Do you give thanks for the “bread” and the “wine”?

November 14, 2018

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Be Still . . .
Devotionals for Daily Living

For I received from the Lord what I also passed on to you: The Lord Jesus, on the night he was betrayed, took bread, and when he had given thanks, he broke it and said, “This is my body, which is for you; do this in remembrance of me.” In the same way, after supper he took the cup, saying, “This cup is the new covenant in my blood; do this, whenever you drink it, in remembrance of me.” For whenever you eat this bread and drink this cup, you proclaim the Lord’s death until he comes.
(1 Corinthians 11:23-26 (NIV))

Many of us know these verses and the other verses from Matthew, Mark and Luke describing what is called The Last Supper. It is this simple act that we have come to know as Holy Communion.

I wish to propose that, based on what is written, we do not partake often enough, for it says that we should do this in remembrance of Jesus. Should we, as believers, remember Jesus more than once a month, or once every 6 months? It does not say, as the Laws of Moses did, to have celebrations on certain days. Jesus commanded us to remember Him “whenever you eat this bread and drink this cup”, not the first Sunday of every month. We can partake of the simple act of thanksgiving and remembrance whenever we sit down to a meal.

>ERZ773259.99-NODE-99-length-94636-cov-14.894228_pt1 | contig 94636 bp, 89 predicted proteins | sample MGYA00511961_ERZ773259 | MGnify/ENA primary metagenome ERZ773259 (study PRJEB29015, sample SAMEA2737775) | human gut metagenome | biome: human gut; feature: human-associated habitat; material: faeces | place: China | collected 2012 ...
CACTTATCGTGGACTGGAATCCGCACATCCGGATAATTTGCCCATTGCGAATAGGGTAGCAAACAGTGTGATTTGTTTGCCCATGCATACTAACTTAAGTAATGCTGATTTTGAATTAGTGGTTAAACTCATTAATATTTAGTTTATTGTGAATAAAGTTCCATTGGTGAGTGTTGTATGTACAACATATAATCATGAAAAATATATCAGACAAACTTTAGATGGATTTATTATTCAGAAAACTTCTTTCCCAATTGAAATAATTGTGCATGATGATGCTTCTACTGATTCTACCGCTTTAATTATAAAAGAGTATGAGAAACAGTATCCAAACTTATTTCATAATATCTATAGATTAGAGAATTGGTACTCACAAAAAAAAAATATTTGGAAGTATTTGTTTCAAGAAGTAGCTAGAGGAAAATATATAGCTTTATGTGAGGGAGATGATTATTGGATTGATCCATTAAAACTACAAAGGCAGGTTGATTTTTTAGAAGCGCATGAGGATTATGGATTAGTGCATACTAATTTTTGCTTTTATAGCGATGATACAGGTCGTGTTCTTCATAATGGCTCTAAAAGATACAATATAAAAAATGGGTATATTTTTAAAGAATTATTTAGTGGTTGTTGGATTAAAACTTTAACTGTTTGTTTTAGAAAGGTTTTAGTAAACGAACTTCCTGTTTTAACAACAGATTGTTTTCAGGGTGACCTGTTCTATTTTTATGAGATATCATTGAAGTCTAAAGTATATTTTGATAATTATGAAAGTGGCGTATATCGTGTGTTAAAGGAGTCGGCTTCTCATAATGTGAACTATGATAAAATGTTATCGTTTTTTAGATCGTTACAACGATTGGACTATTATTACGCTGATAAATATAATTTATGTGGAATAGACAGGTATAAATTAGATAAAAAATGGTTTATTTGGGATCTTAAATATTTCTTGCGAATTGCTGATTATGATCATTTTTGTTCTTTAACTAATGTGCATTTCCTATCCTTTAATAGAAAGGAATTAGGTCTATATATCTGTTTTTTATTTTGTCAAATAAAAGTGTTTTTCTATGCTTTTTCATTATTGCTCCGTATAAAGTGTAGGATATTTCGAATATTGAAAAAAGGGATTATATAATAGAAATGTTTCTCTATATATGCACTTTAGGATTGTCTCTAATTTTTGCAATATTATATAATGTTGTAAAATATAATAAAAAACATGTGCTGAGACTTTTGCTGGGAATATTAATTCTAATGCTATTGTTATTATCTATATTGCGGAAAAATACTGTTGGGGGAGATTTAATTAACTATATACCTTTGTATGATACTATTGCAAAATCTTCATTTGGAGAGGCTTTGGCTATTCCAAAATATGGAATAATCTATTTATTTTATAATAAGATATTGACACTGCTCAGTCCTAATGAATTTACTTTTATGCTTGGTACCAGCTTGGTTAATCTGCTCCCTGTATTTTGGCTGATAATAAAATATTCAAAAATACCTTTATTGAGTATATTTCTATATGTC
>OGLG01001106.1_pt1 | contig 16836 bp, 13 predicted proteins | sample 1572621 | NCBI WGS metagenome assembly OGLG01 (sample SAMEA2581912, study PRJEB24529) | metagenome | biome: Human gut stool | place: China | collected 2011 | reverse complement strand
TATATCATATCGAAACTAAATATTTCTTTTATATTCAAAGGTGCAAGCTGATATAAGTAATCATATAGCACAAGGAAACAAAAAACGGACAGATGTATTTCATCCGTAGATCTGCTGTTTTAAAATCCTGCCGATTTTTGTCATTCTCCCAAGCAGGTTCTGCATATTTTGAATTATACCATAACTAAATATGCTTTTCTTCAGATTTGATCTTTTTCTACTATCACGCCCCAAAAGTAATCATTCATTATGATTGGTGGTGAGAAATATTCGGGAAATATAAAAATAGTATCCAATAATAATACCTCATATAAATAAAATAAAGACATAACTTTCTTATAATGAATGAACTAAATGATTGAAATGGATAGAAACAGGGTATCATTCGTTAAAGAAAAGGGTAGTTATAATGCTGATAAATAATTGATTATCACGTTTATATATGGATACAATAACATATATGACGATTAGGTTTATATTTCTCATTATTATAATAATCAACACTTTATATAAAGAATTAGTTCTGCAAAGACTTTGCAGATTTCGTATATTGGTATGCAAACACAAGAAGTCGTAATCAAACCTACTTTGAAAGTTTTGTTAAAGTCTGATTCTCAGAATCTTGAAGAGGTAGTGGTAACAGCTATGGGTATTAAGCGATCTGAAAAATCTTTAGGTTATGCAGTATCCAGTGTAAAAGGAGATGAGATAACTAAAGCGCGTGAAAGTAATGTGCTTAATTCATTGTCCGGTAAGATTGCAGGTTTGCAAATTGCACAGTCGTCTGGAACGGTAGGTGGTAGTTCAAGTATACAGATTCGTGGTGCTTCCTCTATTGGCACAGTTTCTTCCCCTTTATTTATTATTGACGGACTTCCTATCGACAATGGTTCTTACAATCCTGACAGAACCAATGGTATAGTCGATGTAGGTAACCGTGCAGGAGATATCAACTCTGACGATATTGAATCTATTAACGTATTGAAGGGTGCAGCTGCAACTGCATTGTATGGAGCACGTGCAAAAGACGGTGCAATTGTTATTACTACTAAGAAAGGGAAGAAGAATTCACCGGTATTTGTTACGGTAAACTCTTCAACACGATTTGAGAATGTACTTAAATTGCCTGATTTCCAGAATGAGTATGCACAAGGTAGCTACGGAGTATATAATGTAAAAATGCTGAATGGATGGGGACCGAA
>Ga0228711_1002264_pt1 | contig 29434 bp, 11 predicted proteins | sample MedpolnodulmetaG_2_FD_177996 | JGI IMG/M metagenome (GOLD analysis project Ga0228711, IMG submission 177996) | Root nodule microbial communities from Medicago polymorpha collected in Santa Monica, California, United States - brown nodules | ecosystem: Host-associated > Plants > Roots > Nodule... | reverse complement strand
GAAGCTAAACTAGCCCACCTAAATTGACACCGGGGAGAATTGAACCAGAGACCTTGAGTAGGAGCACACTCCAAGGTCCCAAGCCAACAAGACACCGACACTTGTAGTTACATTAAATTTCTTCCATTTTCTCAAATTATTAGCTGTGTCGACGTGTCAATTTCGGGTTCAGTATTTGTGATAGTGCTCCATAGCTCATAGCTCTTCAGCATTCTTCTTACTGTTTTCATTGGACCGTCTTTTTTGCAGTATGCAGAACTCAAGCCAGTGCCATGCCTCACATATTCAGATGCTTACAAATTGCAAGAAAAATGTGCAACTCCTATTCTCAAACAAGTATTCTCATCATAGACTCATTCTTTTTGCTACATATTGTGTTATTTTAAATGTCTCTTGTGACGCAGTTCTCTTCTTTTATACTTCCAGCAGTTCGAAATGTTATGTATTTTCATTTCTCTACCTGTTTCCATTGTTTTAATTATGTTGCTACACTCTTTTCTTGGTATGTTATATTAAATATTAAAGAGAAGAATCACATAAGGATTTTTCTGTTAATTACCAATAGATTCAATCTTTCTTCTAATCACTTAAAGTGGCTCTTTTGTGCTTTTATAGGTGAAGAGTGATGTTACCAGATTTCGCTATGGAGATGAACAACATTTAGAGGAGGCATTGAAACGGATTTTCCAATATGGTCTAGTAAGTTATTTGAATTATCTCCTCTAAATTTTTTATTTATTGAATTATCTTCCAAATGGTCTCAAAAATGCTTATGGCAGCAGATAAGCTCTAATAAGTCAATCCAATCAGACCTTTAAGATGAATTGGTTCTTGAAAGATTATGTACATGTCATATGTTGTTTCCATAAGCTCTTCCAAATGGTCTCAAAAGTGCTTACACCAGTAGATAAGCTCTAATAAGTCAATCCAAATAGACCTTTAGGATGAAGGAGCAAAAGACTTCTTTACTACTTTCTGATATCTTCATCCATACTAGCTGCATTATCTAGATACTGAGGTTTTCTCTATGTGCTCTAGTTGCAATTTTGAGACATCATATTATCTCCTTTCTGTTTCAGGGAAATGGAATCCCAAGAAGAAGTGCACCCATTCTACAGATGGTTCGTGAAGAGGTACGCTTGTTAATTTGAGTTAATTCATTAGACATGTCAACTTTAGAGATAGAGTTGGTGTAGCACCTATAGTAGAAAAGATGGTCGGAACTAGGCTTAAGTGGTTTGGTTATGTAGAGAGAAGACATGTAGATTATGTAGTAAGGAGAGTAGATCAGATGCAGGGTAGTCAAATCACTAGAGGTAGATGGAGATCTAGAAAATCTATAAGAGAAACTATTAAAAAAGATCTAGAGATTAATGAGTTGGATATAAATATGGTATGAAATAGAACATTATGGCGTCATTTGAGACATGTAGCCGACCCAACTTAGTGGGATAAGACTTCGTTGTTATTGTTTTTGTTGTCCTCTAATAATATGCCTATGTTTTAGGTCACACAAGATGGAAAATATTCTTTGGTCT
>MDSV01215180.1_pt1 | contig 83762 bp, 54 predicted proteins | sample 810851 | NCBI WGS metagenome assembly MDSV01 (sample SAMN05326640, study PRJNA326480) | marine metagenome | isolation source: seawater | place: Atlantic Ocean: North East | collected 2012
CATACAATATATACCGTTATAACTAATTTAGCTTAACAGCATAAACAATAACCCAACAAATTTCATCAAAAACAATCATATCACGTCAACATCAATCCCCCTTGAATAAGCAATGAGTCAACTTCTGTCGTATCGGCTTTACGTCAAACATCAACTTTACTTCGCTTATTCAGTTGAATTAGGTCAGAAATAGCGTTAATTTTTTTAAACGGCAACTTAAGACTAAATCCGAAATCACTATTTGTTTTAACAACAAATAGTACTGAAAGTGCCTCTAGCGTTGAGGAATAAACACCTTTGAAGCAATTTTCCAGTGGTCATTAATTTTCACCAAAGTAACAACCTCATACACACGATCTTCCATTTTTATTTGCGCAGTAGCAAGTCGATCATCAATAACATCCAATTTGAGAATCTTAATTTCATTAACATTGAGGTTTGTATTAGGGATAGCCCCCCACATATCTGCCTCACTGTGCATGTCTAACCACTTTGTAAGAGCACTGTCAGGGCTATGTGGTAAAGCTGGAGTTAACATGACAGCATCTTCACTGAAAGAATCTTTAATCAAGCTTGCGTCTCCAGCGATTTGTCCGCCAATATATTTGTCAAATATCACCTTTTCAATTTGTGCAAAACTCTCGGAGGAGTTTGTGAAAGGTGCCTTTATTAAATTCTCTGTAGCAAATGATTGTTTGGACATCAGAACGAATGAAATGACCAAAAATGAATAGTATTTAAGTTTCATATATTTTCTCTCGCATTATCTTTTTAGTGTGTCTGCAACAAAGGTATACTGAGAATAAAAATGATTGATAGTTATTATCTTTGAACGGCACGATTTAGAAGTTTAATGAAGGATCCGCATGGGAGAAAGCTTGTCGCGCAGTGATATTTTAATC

Jesus was, and still is, “. the bread of life. He who comes to me will never go hungry, and he who believes in me will never be thirsty.”